Five big changes for food-to-go market in 2018 says IGD

15th January 2018

Positioning, displays, locations and menus all set for change says IGD

The UK’s food-to-go sector is due to see a number of innovations during 2018, according to an IGD report. The research group says that five trends in particular will impact during the year, including a change in positioning.

“Many of the concepts we’re seeing from across the world where food-to-go is growing are underpinned by healthy positioning,” says IGD head of food-to-go Gavin Rothwell. “The likes of Sweetgreen in the US, Cedele in Singapore, Chopped in Ireland, Exki in Belgium, Cojean in France and a number of examples in the UK are proof of the increasing role health is playing in products that are eaten on the go.”

Rothwell says that healthier options will become more widely available, citing further examples such as Pret a Manger’s vegetarian ranges and branches. “Looking forward, we see more opportunities for development, with UK shoppers continuing to tell us that they would like a wider range of both vegetarian and free-from ranges in the food-to-go stores they visit. IGD data shows that nearly a third (30%) of food-to-go consumers are looking for more vegetarian options, 22% for more dairy-free choices and 20% for a larger gluten-free range.”

Further changes are expected as brands seek to convey a more appealing balance of function and emotion. “What many food-to-go specialists do well is create emotional engagement with shoppers. The experience is based on the quality of the product, but is determined by a widening array of factors, including product display, in-store décor, customer service and more. We’ve seen some great experimentation around this from retailers over the past year – Albert Heijn’s new counter-based bakery/deli concept in the Netherlands is a great example. Similarly, many of the stores we’ve seen in Ireland also display these qualities. Looking ahead to 2018 we expect more retailers across more markets to follow this path, particularly through urban stores with a focus on convenience,” says Rothwell.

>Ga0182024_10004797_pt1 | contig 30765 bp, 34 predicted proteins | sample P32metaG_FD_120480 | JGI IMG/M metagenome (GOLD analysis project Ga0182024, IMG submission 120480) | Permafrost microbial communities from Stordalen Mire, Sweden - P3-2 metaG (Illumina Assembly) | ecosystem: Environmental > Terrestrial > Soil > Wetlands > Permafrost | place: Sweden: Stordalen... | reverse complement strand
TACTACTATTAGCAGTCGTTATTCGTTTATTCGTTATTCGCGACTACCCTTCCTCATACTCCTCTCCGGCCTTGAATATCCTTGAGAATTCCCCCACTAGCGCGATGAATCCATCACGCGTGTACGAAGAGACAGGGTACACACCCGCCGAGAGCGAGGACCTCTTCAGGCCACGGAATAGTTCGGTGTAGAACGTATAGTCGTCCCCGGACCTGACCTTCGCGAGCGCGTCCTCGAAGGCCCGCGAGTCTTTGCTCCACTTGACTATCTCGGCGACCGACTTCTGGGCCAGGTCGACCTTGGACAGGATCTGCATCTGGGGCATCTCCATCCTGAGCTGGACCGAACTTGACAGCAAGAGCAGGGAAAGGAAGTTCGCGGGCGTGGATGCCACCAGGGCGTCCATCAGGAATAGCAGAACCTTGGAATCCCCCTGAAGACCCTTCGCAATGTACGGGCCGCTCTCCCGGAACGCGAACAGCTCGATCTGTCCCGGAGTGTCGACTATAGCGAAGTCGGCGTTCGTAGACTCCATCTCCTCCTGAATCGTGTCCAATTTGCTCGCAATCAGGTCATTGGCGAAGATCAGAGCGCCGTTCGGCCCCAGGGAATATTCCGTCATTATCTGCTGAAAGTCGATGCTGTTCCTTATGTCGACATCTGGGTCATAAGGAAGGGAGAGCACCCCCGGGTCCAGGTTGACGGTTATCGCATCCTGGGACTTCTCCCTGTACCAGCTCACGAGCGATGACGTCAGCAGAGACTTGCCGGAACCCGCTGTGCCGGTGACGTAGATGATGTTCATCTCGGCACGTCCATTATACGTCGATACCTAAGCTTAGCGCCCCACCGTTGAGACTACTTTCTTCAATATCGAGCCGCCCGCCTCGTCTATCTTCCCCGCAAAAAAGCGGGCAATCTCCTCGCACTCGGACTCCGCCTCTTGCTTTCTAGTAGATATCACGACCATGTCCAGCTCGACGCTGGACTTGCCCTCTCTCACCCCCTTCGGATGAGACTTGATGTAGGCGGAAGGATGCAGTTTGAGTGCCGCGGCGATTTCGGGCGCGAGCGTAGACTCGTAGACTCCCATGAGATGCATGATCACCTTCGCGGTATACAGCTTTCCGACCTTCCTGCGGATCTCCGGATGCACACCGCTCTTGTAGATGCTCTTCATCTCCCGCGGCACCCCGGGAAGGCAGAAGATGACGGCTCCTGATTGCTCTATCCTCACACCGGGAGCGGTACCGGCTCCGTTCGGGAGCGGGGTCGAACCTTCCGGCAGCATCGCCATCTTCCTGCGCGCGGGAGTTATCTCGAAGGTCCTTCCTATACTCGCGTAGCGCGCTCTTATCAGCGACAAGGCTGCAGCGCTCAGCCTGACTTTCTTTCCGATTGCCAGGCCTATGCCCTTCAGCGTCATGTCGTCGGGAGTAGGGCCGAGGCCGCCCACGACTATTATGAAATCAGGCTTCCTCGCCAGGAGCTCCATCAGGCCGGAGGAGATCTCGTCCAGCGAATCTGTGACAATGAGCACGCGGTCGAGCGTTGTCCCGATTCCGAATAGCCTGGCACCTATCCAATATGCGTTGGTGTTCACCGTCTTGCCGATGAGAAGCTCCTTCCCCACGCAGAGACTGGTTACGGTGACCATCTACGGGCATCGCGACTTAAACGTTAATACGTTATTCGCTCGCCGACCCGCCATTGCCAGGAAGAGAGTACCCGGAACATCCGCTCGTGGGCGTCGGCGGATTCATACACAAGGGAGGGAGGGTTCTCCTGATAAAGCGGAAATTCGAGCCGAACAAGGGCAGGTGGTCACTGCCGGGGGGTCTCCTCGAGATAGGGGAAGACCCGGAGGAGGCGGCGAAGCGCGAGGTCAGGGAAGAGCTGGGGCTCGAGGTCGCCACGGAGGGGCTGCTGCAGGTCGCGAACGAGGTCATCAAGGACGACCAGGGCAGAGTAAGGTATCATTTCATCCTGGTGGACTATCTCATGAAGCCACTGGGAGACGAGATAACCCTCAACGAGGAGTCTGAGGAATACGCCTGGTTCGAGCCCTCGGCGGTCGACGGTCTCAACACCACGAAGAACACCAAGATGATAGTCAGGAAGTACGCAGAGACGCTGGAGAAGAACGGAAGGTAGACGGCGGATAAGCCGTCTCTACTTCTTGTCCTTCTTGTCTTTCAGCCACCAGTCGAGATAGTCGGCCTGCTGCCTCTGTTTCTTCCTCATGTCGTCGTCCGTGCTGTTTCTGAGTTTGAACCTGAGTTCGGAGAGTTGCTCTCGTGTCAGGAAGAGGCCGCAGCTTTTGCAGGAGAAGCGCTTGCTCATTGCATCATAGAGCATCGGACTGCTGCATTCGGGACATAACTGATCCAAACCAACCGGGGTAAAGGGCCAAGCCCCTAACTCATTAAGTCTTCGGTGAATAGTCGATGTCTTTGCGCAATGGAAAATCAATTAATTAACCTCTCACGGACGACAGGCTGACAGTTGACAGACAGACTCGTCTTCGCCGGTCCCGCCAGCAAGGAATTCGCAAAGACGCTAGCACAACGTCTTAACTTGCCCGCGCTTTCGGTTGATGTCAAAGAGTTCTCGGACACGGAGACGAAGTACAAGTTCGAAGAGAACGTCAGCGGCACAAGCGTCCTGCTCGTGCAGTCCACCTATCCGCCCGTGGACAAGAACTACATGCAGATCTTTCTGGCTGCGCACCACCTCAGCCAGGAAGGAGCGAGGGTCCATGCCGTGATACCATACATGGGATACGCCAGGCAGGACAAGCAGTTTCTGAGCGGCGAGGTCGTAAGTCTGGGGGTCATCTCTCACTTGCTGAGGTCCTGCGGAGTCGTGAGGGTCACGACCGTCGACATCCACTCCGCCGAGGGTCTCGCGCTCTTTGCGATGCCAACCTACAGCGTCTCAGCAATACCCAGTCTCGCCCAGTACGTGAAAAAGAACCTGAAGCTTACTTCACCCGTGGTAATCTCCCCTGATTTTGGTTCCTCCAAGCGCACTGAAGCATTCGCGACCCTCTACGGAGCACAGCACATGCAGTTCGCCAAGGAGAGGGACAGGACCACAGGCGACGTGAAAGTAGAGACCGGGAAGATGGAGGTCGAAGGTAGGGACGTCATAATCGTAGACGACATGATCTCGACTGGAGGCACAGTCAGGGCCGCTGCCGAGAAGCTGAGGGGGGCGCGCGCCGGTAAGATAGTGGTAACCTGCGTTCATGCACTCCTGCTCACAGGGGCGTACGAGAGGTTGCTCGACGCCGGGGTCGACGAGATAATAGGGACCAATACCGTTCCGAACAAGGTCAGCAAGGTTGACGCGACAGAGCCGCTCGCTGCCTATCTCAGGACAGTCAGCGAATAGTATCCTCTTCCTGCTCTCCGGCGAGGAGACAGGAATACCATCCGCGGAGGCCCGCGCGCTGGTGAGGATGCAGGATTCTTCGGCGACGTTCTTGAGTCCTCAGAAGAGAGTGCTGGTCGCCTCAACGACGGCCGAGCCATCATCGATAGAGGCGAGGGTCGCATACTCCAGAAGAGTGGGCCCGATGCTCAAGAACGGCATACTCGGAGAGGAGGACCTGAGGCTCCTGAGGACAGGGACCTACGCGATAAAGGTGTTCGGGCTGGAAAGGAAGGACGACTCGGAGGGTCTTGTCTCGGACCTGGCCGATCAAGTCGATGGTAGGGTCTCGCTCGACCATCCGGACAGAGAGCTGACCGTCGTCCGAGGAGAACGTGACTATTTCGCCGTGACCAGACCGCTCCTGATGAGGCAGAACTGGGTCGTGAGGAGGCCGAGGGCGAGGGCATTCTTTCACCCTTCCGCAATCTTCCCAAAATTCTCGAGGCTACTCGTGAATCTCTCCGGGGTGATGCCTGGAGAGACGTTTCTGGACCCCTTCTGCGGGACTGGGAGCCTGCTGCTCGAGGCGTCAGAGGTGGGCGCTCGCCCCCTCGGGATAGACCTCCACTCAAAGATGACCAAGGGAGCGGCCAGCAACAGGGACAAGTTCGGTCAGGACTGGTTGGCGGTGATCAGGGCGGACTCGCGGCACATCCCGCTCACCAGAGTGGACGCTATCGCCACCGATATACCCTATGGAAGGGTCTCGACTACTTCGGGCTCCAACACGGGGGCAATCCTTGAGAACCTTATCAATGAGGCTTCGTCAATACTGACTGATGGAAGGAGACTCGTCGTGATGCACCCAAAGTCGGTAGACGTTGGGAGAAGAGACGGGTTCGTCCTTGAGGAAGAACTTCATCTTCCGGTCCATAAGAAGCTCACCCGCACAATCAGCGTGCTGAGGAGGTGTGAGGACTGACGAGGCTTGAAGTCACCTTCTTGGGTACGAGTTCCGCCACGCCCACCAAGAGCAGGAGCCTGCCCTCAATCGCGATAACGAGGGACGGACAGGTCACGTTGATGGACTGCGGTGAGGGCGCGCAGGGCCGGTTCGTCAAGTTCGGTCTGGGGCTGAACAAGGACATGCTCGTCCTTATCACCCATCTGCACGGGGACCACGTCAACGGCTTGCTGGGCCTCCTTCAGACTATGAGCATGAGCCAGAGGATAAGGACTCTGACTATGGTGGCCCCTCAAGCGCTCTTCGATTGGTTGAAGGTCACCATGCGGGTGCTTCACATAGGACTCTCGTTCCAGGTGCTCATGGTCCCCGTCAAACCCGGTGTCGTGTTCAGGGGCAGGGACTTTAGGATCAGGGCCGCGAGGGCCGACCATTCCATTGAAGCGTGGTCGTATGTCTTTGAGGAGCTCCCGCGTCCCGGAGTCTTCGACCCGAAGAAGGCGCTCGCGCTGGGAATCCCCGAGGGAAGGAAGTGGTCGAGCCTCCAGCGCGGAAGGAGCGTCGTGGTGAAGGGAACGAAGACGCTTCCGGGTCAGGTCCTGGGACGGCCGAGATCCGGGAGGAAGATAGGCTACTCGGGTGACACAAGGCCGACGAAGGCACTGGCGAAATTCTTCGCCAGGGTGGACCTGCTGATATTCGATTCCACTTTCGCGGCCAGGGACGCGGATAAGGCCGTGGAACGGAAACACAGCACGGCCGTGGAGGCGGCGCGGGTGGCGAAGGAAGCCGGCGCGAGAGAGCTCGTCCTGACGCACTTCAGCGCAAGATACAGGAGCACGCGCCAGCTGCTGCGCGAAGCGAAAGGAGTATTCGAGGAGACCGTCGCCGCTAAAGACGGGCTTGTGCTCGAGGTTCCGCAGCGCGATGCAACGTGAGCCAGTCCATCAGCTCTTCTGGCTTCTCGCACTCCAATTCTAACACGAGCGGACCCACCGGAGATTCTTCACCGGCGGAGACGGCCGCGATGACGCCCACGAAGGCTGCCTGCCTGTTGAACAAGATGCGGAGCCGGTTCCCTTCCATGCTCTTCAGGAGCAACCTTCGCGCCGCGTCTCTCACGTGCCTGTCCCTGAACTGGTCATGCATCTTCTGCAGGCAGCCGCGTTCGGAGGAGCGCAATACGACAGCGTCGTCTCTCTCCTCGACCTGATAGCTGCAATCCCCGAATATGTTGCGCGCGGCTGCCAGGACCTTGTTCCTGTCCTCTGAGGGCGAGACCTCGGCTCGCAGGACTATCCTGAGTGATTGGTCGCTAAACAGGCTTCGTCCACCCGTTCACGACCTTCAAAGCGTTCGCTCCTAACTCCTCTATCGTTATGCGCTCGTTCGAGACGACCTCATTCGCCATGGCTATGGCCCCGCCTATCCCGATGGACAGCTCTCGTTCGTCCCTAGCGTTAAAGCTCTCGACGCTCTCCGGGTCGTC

Food-to-go operators are also expected to change and expand the reasons they offer for customers to visit. “Waitrose spoke in late 2017 about a shift away from three fixed meals per day to four,” says Rothwell. “This suggested change underpins a wider adjustment in how we eat food, with more focus on fitting food around our lifestyles, rather than vice versa. With this in mind, we’ve witnessed the expansion of gym and protein boxes at several food-to-go specialists in the past year, and we’d expect both niche and mainstream operators alike to become more focused on this in 2018.”

Further expansion of locations is expected, with growth particularly at travel hubs. Experimentation is expected too, with a branded food-to-go presence expected in workplaces, fitness centres, sports stadiums, and festivals.

Finally, food-to-go brands could develop new and unexpected partnerships this year. “Businesses are increasingly looking for like-minded partners to enable them to develop in food-to-go. In the UK, for example, fit food specialist Crussh is collaborating with Sainsbury’s and Debenhams, while Benugo is working with John Lewis and EAT has recently entered an agreement with Compass and Debenhams. Italian restaurant chain Zizzi has also just opened its first pizza counter at Sainsbury’s," says Rothwell.

The IGD expects more such partnerships to be established.